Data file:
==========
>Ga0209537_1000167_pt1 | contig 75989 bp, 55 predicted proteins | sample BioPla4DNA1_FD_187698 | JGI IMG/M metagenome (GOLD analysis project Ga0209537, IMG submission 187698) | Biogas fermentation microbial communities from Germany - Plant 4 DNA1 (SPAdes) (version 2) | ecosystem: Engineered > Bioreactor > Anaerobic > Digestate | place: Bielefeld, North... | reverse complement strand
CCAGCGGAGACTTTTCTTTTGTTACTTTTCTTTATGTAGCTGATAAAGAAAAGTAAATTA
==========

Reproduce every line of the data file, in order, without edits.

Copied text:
>Ga0209537_1000167_pt1 | contig 75989 bp, 55 predicted proteins | sample BioPla4DNA1_FD_187698 | JGI IMG/M metagenome (GOLD analysis project Ga0209537, IMG submission 187698) | Biogas fermentation microbial communities from Germany - Plant 4 DNA1 (SPAdes) (version 2) | ecosystem: Engineered > Bioreactor > Anaerobic > Digestate | place: Bielefeld, North... | reverse complement strand
CCAGCGGAGACTTTTCTTTTGTTACTTTTCTTTATGTAGCTGATAAAGAAAAGTAAATTA